Quite the contrary, when building in an existing world we are actually constraining ourselves more than we are freeing ourselves. At first this sounds counter-intuitive, but in this article I will explain why this is so very important for raising our character’s tier beyond Tier 3, and also, why it is that we want this constraint.

Context Matters

When a character is created we tend to view them as a blank slate, and as we build them up, they start to take the form that we, the creator are choosing. However, one thing that differs for us versus our creations are the simple and unavoidable realities of life.

As human beings our unique experiences and challenges shape the way we view the world and they impact who we are, how we think and what we decide to do with the time we have been given to live.

When we talk about characters however, we tend to envision them with a timelessness that allows them to be whatever we dream them to be.

If we examine our own lives, this is actually counter to how we experience life and the events around us. When we approach our characters in this vacuum of timelessness, they tend to feel like they may lack depth and nuance. This does not mean that they are bad characters per se, but it can speak to the fact that they may have need of more growth in order to provide the strength to be a narrative focus in the future. This is one of the things that separates Tier 3 characters from Tier 4 characters.

So how do we avoid putting characters into a vacuum of timelessness? How do we make them feel like they are living breathing parts of a narrative?

Simple, we let them live life in the world that’s been created.

Context provides strength under plot scrutiny

The concept of a character living life may sound odd to the uninitiated, but bare with me. As I mentioned in the character tiers article, there comes a point where character’s need to start having the context of a world to feel strong in a narrative. This key concept was called ‘Plot scrutiny’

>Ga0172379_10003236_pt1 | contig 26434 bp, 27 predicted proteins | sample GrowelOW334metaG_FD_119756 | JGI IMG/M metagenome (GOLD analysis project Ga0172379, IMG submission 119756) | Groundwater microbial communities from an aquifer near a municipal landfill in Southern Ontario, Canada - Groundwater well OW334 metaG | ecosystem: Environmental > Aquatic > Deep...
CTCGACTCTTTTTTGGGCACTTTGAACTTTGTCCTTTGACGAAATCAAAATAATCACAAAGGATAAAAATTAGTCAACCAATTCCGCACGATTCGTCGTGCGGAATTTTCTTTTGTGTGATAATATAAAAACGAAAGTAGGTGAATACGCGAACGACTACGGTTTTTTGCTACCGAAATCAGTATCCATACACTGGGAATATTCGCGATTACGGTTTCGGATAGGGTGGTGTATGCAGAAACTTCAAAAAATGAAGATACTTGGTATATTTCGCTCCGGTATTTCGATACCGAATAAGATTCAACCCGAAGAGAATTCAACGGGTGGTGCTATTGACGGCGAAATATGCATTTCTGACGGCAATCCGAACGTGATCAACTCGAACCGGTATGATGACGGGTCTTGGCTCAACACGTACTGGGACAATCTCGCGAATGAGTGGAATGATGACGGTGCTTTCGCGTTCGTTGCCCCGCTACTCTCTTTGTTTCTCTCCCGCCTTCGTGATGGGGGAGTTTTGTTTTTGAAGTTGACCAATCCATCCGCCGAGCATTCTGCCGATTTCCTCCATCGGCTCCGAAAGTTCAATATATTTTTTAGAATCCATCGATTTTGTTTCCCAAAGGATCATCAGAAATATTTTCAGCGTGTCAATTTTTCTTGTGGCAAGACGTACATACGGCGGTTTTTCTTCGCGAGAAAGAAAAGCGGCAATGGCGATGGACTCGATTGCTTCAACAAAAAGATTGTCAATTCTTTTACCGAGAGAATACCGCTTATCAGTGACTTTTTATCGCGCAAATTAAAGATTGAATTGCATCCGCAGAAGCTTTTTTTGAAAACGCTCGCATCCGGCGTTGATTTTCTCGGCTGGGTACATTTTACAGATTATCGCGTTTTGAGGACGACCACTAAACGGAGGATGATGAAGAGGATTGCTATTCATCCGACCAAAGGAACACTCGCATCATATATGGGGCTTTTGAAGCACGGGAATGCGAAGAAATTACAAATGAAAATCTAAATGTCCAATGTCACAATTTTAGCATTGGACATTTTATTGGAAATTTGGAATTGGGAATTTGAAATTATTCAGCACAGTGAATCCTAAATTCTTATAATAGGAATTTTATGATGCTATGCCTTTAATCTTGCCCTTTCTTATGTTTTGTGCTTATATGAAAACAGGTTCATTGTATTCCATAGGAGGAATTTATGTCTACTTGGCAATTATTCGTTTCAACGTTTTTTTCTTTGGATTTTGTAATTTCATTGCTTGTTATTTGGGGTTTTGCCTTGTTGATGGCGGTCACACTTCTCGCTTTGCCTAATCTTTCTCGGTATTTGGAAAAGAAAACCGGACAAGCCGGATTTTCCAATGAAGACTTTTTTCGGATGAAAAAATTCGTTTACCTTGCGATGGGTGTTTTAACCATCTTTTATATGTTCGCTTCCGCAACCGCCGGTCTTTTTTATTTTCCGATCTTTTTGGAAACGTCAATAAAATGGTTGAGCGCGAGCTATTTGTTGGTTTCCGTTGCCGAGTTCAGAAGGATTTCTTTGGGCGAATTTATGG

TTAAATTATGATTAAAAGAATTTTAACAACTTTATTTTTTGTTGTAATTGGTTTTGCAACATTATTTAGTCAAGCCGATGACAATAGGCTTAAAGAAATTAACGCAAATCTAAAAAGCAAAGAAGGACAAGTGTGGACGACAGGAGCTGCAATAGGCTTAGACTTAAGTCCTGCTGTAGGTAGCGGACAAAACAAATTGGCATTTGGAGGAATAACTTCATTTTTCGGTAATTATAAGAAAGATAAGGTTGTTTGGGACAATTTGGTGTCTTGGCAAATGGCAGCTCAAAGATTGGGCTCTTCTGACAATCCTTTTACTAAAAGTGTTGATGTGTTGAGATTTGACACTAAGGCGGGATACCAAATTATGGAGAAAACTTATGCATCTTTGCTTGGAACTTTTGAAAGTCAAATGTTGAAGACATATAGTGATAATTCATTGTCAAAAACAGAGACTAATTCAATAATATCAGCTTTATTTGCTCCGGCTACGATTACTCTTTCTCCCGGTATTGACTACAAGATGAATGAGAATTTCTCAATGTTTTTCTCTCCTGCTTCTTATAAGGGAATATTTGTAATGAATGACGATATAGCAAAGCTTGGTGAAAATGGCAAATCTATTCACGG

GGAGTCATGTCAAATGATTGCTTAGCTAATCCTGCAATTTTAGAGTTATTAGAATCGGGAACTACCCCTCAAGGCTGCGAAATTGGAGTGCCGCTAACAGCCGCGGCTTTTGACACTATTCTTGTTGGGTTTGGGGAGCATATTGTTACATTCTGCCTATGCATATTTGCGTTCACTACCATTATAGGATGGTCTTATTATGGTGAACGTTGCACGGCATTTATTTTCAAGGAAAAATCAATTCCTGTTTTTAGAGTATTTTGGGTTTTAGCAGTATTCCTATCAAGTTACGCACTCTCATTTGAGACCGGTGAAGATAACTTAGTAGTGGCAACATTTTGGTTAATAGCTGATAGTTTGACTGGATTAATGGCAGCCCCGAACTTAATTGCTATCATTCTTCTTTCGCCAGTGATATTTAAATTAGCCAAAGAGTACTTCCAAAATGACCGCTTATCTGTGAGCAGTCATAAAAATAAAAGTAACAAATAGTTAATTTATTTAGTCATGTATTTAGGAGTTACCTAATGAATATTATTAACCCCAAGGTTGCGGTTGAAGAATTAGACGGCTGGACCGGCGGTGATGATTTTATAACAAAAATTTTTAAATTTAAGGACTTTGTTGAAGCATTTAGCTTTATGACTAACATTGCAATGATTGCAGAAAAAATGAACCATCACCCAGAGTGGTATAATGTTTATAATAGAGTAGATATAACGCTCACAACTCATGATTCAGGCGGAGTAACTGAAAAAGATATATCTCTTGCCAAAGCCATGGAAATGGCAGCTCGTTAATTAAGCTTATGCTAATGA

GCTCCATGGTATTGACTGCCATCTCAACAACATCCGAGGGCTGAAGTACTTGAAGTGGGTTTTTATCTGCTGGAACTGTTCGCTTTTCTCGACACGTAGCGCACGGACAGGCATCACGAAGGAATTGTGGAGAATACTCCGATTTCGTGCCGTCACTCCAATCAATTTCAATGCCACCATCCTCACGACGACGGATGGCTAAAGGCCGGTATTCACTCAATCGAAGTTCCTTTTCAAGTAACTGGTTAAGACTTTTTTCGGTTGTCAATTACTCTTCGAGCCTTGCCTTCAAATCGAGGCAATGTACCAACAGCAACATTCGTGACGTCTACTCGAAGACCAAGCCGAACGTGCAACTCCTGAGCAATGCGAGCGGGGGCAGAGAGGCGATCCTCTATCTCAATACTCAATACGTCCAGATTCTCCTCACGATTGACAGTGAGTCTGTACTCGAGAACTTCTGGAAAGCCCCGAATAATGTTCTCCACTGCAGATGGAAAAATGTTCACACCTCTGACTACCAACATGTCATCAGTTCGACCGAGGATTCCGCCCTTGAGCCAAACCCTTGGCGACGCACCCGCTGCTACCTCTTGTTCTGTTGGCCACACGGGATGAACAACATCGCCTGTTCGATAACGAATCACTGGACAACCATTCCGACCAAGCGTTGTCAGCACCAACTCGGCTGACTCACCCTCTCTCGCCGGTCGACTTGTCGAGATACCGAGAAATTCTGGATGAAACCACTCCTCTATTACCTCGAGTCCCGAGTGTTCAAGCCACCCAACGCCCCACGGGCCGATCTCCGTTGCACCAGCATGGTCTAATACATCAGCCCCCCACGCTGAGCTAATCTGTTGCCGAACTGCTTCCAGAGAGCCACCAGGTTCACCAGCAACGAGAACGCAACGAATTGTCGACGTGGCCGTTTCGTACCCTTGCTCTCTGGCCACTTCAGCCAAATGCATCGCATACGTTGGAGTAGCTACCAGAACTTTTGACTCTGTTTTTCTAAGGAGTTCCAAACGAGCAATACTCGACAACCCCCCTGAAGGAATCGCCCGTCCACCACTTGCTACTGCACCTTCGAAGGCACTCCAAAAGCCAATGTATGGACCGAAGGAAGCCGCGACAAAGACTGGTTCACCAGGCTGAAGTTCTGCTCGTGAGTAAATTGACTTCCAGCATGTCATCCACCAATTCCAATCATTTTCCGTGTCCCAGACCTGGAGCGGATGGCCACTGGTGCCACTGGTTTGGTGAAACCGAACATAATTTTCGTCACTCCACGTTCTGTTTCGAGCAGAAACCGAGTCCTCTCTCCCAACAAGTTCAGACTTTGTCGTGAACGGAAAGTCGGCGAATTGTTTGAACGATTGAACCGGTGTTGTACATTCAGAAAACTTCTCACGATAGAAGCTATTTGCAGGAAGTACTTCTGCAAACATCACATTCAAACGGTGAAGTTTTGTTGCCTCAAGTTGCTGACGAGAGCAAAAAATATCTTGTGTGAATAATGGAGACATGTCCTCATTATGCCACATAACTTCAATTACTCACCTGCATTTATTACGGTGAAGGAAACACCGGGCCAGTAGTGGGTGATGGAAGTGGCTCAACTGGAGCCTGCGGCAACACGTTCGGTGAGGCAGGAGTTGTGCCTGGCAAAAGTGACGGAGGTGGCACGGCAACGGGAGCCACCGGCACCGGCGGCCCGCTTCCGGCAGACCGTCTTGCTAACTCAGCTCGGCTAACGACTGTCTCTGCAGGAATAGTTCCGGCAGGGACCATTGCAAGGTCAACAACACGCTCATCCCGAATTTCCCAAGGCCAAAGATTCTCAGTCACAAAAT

When a character is resilient under plot scrutiny, they do not generate disjointed reactions from an audience where a lesser character likely would. When they are strong under plot scrutiny, they tend to carry the importance of a narrative with them and the gravity of events within that narrative feels stronger to the reader than it otherwise would.

A character who is strong under plot scrutiny is not only strong themselves, but makes the entire narrative stronger too, providing much needed glue to established world building.

A character who is strong under plot scrutiny is not only strong themselves, but makes the entire narrative stronger too, providing much needed glue to established world building.

Conversely a character who is weak under plot scrutiny tends to act as a solvent on the glue of an otherwise coherent story or world. They cause cracks to appear and they make other, stronger characters and their world, look weaker than they are.

This concept can sometimes be seen in media. If you have ever watched a show, read a book or played a game, there’s a chance you’ve seen or met one character who just felt ‘off’ for some reason in the context of everything else. While it is hard to objectively define what makes a character fail plot scrutiny, when we notice it, it’s almost impossible to ignore.